An urologist is a physician who specializes in disorders of the urinary tract and the external genital organs. These include the kidneys, ureters, urethra, bladder, penis, and prostate – Dr. Yassir Jassim, Urology Specialist at Canadian Specialist Hospital
It’s not always easy to know when you should see an urologist. But make no mistake: Scheduling an appointment can save you a lot of discomfort and pain, and it could even save your life.
If you are experiencing any of the following symptoms, then it is time to make that appointment:
- Recurrent urinary tract infections
If you experience burning, painful and frequent urination that doesn’t improve with antibiotics, it could be a sign that you have interstitial cystitis (IC), also known as a painful bladder. A urologist will test your urine and examine your bladder with a cystoscope to make the diagnosis. IC can be treated with anti-inflammatory drugs and can also be prevented by avoiding certain triggers, typically alcohol, spicy foods, caffeine and chocolate.
- Urinary incontinence and overactive bladder
The definition of urinary incontinence in men is the unintentional loss of urine. Weak or damaged bladder muscles, overactive bladder muscles, certain prostate conditions, and nerve damage are just some of the possible underlying causes of urinary incontinence in men.
Incontinence can happen for many reasons:
- If your bladder squeezes at the wrong time, or if it squeezes too hard, urine may leak out.
- If the muscles around the urethra are damaged or weak, urine can leak out even if you don’t have a problem with your bladder squeezing at the wrong time.
- You can also have incontinence if your bladder doesn’t empty when it should. This leaves too much urine in the bladder. If the bladder gets too full, urine will leak out when you don’t want it to.
- If something is blocking your urethra, urine can build up in the bladder and cause leaking.
Urinary incontinence happens more often in older men than in young men, but it’s not just a normal part of aging.
- Interstitial cystitis
Interstitial cystitis (IC)/bladder pain syndrome (BPS) is a chronic bladder health issue. It is a feeling of pain and pressure in the bladder area. Along with this pain are lower urinary tract symptoms which have lasted for more than 6 weeks, without having an infection or other clear causes.
Prostatitis is swelling and inflammation of the prostate gland, a walnut-sized gland situated directly below the bladder in men. The prostate gland produces fluid (semen) that nourishes and transports sperm. Prostatitis often causes painful or difficult urination.
- Enlarged prostate
In men, urine flows from the bladder through the urethra. BPH is a benign (noncancerous) enlargement of the prostate that blocks the flow of urine through the urethra. The prostate cells gradually multiply, creating an enlargement that puts pressure on the urethra — the “chute” through which urine and semen exit the body.
Over time, the bladder muscle may gradually become stronger, thicker, and overly sensitive; it begins to contract even when it contains small amounts of urine, causing a need to urinate frequently. Eventually, the bladder muscle cannot overcome the effect of the narrowed urethra so urine remains in the bladder and it is not completely emptied.
- Pelvic Pain
Pain in the pelvic area has many causes, which can include IC, prostate inflammation, prostate infection, bladder cancer and kidney cancer. Your urologist can help diagnose the cause and provide treatment.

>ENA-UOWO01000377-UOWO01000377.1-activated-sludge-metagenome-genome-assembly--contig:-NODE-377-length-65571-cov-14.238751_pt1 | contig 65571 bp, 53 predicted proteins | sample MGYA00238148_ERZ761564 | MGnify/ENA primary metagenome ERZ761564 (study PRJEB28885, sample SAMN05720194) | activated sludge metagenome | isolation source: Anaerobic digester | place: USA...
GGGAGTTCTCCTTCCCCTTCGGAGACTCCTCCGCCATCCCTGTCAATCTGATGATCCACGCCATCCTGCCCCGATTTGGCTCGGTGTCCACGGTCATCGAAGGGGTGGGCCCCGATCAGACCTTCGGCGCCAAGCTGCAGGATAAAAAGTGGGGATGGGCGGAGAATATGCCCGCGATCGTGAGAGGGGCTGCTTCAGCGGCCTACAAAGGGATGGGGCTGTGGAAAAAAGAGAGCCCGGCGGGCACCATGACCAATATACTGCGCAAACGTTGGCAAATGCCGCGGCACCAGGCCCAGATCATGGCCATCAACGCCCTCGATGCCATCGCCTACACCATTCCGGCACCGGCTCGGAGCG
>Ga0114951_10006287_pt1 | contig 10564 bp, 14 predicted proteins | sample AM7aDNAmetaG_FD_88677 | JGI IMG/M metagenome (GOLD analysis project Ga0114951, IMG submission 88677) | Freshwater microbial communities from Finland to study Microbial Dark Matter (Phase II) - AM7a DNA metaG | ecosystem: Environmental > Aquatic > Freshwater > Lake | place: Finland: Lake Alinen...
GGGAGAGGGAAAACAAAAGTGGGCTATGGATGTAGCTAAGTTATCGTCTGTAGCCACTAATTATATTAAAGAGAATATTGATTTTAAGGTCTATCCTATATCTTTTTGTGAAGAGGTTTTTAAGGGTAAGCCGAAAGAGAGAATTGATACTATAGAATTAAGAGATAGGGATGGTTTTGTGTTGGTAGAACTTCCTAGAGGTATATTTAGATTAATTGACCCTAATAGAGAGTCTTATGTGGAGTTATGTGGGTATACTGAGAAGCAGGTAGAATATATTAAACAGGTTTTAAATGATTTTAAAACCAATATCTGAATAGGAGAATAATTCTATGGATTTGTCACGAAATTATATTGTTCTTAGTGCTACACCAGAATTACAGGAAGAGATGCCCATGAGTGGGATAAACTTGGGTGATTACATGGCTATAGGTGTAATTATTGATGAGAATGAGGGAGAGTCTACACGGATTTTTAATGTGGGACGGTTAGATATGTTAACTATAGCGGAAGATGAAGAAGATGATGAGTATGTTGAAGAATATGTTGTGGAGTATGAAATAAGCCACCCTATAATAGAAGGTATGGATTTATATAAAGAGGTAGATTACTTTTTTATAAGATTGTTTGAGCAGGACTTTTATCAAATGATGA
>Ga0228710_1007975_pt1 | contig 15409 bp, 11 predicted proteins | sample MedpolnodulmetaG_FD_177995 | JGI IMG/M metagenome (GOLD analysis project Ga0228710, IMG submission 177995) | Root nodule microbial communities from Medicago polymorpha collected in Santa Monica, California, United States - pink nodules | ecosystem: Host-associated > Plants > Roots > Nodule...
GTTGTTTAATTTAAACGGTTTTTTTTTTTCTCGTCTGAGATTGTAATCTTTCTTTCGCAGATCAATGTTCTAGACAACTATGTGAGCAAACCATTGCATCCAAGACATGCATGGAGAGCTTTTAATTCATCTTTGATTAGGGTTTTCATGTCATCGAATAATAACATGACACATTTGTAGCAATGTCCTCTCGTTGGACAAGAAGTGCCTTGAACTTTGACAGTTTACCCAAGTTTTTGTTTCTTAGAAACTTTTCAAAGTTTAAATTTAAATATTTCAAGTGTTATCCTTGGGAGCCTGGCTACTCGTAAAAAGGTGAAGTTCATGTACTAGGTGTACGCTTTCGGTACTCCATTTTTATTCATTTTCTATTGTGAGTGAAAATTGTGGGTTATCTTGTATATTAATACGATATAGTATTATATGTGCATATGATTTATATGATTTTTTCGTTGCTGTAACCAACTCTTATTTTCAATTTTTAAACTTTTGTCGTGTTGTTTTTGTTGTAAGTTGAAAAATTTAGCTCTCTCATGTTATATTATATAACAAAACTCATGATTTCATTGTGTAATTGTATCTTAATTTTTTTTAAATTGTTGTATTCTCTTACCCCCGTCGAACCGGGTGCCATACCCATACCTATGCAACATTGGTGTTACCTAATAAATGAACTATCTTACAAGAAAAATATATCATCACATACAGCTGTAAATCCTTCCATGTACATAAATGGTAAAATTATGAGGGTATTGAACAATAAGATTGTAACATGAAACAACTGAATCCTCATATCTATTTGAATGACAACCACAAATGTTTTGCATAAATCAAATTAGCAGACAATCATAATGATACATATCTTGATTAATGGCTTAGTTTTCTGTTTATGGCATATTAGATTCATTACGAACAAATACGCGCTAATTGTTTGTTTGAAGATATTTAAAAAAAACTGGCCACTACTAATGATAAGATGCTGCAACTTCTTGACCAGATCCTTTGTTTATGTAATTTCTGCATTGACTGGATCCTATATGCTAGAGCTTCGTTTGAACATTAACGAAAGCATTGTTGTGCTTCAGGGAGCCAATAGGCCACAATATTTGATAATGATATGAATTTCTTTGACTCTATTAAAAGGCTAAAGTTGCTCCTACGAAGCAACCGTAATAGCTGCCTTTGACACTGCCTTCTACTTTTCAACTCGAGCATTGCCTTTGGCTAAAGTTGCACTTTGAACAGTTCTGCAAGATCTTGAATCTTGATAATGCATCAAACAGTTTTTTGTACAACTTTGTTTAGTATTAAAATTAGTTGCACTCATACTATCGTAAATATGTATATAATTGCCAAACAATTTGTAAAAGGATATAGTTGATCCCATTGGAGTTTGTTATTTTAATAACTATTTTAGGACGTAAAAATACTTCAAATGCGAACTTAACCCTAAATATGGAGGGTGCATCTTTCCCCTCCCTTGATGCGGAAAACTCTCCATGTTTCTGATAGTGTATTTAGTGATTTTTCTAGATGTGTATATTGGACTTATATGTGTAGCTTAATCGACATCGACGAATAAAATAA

- Kidney stones
Kidney stones are the result of a buildup of dissolved minerals on the inner lining of the kidneys. The stones may be small and pass unnoticed through the urinary tract, but they can also cause extreme pain as they leave the body. Kidney stones are most notably marked by severe pain on one side of your lower back, though other symptoms include nagging stomach pain, blood in the urine and urine that smells bad or looks cloudy. Kidney stones that remain inside the body can also lead to many complications, including blockage of the tube connecting the kidney to the bladder, which obstructs the path that urine uses to leave the body.
According to research, people with kidney stones have a significantly higher risk of developing chronic kidney disease.
- Male and female infertility
If you and your partner haven’t been able to conceive for six months to a year, you may want to see a urologist for a fertility checkup. Deficiencies in the male partner accounts for a significant percentage of infertility among couples. Detailed investigations like hormonal profiles and testicular biopsy are available to diagnose the cause of this condition.
- Sexual dysfunction (male or female)
Impotence or Erectile Dysfunction: An urologist is often the first doctor a man will turn to if he’s having difficulty getting or maintaining an erection. The problem can be a psychological one, but more often than not there’s an underlying medical or physical cause. Men suffering from this depressing condition are subjected to extensive investigations like Hormone Assay, Penile Doppler etc. Following this the appropriate treatment schedules are offered.
- Cancers throughout the urinary tract (such as kidney, bladder, prostate, penile, and testicular cancers)
Cancer is when cells in the body grow out of control, often forming a mass or tumor. In upper urinary tract cancer, abnormal cells are found in the:
- Renal pelvis (where urine collects in the kidneys before it travels to the ureters and bladder)
- Renal calyces (spaces deep in the kidneys)
- Ureters (thin tubes, made of muscle, which move urine from the kidney to the bladder)
Cancers of the upper urinary tract are relatively rare.